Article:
Born in Arizona on March 6, 1934, Joseph “Red” Simpson was three years old when his family moved to Bakersfield, California, to escape the ravages of the Dust Bowl. His father was a farm laborer, and the family lived in a tent in a government camp. The youngest of 12 children—“My mother had a miscarriage right before she had me, so that made me lucky 13,” Simpson said—the determined youngster followed his brother Buster into music. Buster was a guitarist who became part of a band in Bakersfield led by Bill Woods, one of the founding figures in building the city into a force in country music.
Buster introduced his younger brother to Woods, who would help Red learn to play guitar. Later, Red played piano in Woods’s band at the Blackboard Café, the leading Bakersfield honky-tonk at the time
Simpson got his nickname in his youth because of the color of his hair. “Now they call me ‘Whitey,’ or ‘Where Did It Go?’” Simpson said, raising his hat to show the color of his hair cascading around the bald spot on top. It was one of an on-going stream of wisecracks and jokes he offered during the interview, keeping the crowd laughing and the mood light.
Simpson spent time in the U.S. Navy, doing three tours on a medical ship stationed at Incheon, South Korea, at the time known as Inchon. His songwriting career received its first boost when the Farmer Boys recorded “Someone to Love,” a 1957 recording of a song Simpson wrote with Buck Owens. “Went out and bought me a new Cadillac,” Simpson said.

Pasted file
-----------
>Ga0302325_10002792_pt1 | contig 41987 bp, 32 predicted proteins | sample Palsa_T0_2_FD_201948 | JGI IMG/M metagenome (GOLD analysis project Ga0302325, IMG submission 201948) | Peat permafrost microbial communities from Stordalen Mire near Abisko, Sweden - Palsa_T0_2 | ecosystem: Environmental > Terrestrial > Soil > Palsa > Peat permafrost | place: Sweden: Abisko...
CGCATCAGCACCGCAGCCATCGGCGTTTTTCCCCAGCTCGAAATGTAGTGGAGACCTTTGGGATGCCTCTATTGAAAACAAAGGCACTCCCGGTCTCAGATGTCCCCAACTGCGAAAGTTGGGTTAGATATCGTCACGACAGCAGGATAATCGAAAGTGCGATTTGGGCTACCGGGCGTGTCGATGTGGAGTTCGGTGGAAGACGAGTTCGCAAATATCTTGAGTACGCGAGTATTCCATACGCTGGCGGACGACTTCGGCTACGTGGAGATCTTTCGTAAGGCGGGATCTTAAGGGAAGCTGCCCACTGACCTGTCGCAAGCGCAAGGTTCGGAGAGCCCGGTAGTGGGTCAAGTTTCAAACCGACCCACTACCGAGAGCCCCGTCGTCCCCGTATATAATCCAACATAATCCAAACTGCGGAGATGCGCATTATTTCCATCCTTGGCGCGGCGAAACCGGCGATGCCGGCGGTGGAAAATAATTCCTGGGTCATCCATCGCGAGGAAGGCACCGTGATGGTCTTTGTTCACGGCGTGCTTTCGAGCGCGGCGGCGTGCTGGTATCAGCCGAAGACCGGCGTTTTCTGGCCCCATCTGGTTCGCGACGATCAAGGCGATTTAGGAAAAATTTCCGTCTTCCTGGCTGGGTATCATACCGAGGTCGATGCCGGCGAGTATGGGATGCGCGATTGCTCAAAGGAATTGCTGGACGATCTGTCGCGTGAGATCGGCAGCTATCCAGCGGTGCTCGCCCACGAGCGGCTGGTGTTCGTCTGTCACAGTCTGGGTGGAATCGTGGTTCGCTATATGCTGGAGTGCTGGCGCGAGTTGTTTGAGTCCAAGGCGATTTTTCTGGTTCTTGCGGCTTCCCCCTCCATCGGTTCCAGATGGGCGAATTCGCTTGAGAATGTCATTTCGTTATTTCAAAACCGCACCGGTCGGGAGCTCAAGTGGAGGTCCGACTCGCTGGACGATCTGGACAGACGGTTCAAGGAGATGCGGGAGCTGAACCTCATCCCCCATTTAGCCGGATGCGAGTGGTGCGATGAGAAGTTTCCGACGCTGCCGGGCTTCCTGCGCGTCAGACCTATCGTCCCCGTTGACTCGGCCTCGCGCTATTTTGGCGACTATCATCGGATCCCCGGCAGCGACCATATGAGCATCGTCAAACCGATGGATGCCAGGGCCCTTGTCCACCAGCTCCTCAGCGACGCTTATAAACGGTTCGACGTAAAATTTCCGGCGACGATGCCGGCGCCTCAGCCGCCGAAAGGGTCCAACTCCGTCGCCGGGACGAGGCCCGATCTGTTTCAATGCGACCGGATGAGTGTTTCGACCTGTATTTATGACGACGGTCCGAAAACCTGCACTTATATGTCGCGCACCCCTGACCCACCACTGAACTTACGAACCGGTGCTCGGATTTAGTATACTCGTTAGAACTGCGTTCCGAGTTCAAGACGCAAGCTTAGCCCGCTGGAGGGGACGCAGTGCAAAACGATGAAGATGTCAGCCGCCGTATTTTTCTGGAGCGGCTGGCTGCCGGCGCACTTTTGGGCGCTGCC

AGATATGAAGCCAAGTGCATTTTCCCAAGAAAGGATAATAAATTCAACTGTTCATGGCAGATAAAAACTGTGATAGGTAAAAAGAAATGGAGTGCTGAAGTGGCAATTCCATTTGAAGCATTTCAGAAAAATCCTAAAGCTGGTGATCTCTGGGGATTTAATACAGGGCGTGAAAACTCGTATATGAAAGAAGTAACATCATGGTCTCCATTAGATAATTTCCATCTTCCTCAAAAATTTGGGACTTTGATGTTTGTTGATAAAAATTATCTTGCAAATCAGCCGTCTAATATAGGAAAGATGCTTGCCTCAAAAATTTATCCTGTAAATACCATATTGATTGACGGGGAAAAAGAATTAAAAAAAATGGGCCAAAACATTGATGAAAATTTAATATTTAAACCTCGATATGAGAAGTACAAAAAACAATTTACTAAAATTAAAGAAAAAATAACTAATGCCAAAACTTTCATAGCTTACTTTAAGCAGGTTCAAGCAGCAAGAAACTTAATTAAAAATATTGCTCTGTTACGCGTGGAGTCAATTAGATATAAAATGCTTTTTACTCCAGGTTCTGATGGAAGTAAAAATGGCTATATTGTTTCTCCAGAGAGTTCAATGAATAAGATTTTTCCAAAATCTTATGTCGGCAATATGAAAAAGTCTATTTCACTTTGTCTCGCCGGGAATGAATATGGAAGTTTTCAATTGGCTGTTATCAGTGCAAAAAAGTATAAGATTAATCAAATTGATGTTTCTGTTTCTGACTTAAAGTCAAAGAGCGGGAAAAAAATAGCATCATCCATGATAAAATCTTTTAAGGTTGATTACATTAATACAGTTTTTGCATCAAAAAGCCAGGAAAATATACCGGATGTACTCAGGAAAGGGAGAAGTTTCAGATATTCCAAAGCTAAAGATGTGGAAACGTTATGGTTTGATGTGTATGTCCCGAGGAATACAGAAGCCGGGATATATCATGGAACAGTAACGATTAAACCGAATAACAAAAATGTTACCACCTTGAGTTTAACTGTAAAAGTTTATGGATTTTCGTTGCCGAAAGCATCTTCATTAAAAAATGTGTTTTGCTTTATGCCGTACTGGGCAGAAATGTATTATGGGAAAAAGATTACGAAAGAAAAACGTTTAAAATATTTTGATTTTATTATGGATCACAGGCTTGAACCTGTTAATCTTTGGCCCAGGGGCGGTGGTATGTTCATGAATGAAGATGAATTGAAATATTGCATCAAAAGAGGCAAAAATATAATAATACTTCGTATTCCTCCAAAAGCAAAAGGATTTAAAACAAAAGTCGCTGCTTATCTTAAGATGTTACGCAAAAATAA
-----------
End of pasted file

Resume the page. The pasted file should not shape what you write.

The jovial Simpson became Owens’s traveling companion when Buck rode from Bakersfield to Los Angeles to play guitar on sessions at Capitol Records. Simpson recalled how, on one of his trips to the Capitol studio, he walked down the hallway and happened to hear Tennessee Ernie Ford cutting his signature song, “Sixteen Tons.”
Once Owens became a recording artist, Simpson became a more frequent co-writer. Their formula would be that Simpson would write a song and hand it over to Owens, who would make a few changes to finish the work. “He’s a good song doctor,” Simpson said.
Simpson conceded that some of the songs may have been finished by the time Owens attached his name to it—and took fifty percent of the song publishing royalties. Gray acknowledged that Simpson was grateful to Owens, but also asked if he ever felt bitter for being pressured to give away part of the royalties. “No, I was too dumb,” Simpson said with characteristic self-deprecation.